One thing that constantly amazes me is when I hear or read about the leaders of real estate firms downplaying the importance of the company/broker brand. The primary implication being that only the individual agent brand really matters. That branding is best left to the folks in the marketing department or, heaven forbid, that the “brand” is some ineffable concept that has no relationship to creating real business value like driving unit and volume growth.
Keller-Williams, likely the fastest growing brokerage in the world at this moment, seem to embrace this line of thinking. And indeed, most KW “For Sale” signs - the foundation of real estate brand marketing – totally emphasize the agent or team’s identity leaving the company name and logo as an afterthought. Make no mistake: Keller-Williams has built a powerhouse brand among real estate agents. In fact, I would argue that the only real brand value KW has is to agents. The primary value proposition of the KW brand is: “We’re the real estate company that shares profits with agents.” Thus far, it’s been a brilliant strategy in terms of recruiting agents and making some of the KW tribe very wealthy.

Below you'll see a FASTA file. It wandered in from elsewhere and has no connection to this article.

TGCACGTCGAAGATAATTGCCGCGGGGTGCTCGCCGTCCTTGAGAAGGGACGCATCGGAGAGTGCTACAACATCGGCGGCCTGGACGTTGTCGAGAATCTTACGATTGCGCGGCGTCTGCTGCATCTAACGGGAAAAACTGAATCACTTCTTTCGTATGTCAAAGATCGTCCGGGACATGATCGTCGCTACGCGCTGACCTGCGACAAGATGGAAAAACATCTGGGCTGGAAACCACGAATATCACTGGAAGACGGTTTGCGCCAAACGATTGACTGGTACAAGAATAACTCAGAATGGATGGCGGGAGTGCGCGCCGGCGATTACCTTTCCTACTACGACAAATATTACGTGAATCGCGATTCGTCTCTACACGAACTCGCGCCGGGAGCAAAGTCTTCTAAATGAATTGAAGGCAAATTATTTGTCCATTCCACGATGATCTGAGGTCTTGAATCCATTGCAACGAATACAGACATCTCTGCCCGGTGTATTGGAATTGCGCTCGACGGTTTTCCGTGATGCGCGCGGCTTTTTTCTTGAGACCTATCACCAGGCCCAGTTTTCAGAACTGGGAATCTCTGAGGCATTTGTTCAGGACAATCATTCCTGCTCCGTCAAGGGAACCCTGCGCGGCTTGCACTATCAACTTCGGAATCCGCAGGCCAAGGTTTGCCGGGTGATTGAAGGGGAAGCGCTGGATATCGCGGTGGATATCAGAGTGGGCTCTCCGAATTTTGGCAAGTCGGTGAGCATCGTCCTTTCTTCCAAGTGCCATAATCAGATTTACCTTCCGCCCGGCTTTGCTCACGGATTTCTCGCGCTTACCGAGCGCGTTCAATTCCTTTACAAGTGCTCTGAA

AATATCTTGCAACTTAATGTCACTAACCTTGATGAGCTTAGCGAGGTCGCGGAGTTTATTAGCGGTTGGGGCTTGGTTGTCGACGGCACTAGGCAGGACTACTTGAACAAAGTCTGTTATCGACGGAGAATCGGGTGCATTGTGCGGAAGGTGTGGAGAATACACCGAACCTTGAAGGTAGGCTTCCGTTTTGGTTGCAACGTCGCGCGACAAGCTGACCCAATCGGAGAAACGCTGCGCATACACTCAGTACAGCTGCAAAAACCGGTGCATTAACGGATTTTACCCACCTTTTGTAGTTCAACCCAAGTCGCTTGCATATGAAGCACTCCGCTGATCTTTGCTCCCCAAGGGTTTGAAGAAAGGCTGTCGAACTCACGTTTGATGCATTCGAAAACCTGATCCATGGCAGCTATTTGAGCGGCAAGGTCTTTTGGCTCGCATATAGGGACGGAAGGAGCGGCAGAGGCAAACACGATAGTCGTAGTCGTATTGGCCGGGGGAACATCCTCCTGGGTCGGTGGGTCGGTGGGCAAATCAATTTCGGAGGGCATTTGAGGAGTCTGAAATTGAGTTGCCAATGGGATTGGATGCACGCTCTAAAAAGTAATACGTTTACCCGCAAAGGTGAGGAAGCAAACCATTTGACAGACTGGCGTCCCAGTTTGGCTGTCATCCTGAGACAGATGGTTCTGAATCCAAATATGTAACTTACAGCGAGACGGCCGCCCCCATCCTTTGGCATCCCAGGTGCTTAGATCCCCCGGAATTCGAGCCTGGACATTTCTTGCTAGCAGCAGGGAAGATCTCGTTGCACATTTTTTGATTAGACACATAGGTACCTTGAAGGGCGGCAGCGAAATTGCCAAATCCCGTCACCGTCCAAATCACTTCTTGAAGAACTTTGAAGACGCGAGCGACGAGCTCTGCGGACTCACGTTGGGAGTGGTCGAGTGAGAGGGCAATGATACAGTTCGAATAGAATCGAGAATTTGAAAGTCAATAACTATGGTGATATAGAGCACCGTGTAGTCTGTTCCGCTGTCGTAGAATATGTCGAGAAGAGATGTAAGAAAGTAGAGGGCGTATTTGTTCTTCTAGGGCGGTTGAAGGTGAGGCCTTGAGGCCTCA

However, I think if you asked most people in the real estate business or, more importantly, real estate consumers what the KW brand stands for they would look at you with a blank stare. I mean, I know the Christie’s brand stands for “luxury”. Berkshire Hathaway Home Services has made a big Cabernet and Cream bet that Warren Buffett and the BH brand – characterized by “integrity and financial strength” – can extend to selling a gazillon homes a year (in addition to jewelry, insurance and Blizzards®).